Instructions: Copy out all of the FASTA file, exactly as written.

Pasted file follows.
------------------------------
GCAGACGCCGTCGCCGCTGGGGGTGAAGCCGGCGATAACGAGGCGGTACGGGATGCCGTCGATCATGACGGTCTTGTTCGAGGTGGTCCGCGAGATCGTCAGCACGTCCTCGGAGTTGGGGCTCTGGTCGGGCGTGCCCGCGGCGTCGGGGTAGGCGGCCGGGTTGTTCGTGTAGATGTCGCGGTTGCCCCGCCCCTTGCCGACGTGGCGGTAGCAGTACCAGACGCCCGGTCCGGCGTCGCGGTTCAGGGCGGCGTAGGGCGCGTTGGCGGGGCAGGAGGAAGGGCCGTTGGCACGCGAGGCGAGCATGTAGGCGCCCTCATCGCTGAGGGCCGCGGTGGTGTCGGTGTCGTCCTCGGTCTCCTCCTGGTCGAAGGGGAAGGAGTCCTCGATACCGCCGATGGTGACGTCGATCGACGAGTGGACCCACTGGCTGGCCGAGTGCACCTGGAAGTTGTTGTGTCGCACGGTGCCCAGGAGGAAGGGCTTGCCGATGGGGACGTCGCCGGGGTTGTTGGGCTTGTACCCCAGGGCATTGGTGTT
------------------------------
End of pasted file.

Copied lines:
GCAGACGCCGTCGCCGCTGGGGGTGAAGCCGGCGATAACGAGGCGGTACGGGATGCCGTCGATCATGACGGTCTTGTTCGAGGTGGTCCGCGAGATCGTCAGCACGTCCTCGGAGTTGGGGCTCTGGTCGGGCGTGCCCGCGGCGTCGGGGTAGGCGGCCGGGTTGTTCGTGTAGATGTCGCGGTTGCCCCGCCCCTTGCCGACGTGGCGGTAGCAGTACCAGACGCCCGGTCCGGCGTCGCGGTTCAGGGCGGCGTAGGGCGCGTTGGCGGGGCAGGAGGAAGGGCCGTTGGCACGCGAGGCGAGCATGTAGGCGCCCTCATCGCTGAGGGCCGCGGTGGTGTCGGTGTCGTCCTCGGTCTCCTCCTGGTCGAAGGGGAAGGAGTCCTCGATACCGCCGATGGTGACGTCGATCGACGAGTGGACCCACTGGCTGGCCGAGTGCACCTGGAAGTTGTTGTGTCGCACGGTGCCCAGGAGGAAGGGCTTGCCGATGGGGACGTCGCCGGGGTTGTTGGGCTTGTACCCCAGGGCATTGGTGTT